Renters have nowhere to turn
Rental growth in major cities such as Sydney and Melbourne are outpacing rental growth in regional New South Wales and Victoria, which suggests the premium of living in large cities close to employment centres may be returning, the report noted.
In Sydney, rents in several outer Local Government Areas (LGAs) increased more than 30 per cent from early-2020 to January 2023 and more than three times that of some inner city LGAs.
Outcomes in Melbourne have been more subdued, with more than half of Melbourne’s LGAs experiencing rental increases of less than 10 per cent since pre-pandemic. Southeast Queensland has had the largest rental rises, with all 12 LGAs experiencing rental increases of 30 per cent or more.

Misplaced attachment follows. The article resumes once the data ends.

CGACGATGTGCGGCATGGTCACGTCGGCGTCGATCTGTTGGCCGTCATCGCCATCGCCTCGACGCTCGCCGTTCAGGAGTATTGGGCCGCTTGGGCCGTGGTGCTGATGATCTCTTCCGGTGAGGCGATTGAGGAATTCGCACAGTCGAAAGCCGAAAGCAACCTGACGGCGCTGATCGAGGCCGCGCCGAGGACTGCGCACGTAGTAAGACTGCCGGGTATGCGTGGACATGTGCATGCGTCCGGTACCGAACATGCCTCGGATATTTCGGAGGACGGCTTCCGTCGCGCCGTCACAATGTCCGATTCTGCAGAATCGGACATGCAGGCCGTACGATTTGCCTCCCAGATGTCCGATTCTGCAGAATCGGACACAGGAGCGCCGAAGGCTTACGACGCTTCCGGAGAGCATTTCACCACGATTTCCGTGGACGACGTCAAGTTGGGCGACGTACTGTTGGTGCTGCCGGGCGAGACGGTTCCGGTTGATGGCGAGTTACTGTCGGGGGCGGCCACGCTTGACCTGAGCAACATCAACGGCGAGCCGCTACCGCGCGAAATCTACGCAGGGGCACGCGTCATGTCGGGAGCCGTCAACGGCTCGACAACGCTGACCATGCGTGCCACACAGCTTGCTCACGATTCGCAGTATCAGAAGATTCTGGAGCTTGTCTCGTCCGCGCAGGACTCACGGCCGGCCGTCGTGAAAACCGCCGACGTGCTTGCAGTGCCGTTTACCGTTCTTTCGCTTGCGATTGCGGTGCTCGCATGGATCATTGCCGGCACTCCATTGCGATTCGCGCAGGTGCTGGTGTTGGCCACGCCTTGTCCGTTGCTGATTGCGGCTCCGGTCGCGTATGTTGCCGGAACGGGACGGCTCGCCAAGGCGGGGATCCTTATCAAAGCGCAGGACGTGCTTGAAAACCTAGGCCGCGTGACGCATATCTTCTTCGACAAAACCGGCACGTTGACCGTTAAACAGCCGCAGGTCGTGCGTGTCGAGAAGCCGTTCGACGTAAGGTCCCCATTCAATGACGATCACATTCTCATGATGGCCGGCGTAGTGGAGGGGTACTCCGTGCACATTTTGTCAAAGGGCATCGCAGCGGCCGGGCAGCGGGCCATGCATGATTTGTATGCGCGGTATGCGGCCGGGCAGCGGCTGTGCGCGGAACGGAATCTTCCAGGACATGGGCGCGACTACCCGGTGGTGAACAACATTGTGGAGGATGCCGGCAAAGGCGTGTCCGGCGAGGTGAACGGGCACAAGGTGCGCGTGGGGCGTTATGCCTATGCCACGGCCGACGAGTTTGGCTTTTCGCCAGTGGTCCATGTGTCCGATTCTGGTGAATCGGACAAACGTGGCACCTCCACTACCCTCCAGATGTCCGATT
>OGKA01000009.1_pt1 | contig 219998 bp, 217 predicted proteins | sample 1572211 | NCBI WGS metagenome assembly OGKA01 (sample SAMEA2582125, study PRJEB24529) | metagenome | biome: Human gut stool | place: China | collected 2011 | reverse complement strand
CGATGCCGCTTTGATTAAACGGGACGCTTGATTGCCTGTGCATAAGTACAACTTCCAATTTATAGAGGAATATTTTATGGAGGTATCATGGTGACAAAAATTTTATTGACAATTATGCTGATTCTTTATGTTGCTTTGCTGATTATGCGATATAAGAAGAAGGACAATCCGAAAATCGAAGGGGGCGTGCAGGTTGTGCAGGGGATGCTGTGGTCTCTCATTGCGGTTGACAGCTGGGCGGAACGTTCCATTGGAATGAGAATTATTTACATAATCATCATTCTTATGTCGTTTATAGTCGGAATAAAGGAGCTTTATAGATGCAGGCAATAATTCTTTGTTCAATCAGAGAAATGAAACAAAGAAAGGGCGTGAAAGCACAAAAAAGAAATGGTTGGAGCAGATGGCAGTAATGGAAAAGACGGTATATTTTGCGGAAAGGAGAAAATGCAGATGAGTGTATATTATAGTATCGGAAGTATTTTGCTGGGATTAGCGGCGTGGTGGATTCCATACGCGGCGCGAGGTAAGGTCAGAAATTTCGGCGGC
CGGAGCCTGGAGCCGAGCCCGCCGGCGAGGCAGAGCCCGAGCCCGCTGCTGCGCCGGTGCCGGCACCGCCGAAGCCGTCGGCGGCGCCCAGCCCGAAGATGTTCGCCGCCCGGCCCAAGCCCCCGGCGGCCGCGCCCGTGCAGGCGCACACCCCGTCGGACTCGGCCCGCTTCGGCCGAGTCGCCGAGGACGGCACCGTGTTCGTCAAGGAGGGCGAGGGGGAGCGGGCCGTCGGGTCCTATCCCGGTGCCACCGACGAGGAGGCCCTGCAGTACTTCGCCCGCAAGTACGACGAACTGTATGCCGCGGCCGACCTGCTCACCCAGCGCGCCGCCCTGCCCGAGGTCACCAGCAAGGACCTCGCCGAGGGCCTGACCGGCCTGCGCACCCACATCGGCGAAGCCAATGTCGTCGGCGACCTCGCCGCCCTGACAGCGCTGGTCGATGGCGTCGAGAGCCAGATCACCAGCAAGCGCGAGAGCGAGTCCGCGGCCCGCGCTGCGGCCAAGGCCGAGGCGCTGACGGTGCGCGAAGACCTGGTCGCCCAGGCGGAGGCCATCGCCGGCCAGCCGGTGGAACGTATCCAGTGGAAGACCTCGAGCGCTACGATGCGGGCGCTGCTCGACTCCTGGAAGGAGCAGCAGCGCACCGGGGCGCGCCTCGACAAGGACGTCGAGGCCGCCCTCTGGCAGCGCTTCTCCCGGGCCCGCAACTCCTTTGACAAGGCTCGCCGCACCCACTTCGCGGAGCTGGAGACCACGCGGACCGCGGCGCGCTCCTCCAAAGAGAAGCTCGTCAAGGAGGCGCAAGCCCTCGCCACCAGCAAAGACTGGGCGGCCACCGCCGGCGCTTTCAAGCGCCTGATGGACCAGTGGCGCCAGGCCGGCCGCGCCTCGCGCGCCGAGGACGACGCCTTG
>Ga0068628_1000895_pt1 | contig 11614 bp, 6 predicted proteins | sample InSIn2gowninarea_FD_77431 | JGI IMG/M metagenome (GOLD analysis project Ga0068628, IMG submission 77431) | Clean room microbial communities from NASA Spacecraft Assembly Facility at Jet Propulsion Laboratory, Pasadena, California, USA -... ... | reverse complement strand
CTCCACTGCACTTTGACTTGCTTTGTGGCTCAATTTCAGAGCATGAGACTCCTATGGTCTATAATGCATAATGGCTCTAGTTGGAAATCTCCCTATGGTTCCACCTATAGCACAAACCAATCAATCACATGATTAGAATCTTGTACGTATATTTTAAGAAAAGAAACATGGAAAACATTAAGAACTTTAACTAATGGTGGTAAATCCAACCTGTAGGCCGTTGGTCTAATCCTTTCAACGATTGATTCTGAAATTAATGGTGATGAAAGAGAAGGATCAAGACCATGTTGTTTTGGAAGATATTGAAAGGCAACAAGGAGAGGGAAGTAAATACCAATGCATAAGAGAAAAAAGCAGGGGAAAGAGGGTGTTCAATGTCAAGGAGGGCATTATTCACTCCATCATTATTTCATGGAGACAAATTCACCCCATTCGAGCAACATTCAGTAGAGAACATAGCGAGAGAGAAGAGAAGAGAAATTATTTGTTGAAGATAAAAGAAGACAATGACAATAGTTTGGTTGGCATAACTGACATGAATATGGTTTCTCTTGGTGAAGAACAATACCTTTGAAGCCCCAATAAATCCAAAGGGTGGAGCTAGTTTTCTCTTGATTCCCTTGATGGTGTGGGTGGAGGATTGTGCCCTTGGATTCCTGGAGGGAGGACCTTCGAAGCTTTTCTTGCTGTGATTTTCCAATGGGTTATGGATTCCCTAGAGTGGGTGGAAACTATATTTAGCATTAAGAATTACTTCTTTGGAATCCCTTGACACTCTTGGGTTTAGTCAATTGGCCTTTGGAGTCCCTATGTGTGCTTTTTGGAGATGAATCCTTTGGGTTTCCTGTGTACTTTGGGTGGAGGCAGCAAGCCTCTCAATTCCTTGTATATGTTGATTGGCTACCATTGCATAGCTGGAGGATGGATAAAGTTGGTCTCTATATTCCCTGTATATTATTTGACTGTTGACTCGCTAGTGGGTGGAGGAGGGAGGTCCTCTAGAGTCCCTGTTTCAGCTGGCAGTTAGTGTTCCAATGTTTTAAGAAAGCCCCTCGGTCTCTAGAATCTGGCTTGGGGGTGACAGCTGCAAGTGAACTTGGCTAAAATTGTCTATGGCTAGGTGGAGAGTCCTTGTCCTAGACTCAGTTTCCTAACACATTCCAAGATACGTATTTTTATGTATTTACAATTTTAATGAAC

For renters try to claw their way onto the property ladder, there’s little respite from the damning statistics.
Analysis shows that since the 1990s in Sydney, deposit hurdle rates (i.e. deposit as a percentage of income) on average increased by around 8 per cent during an interest rate tightening cycle (-10 per cent so far this cycle), compared with 26 per cent during easing cycles. The average deposit required as a percentage of annual income has nearly doubled over this period from 60 per cent to 110 per cent.
More purpose-built accommodation needed
Property Council Chief Executive Mike Zorbas said a like comparison between this year’s NHFIC report and last year’s shows the full projection period gap in the 2022 report (2022 to 2032) was broadly in balance and the full projection period gap in this year’s report (2023 to 2033) is minus 79,300 homes.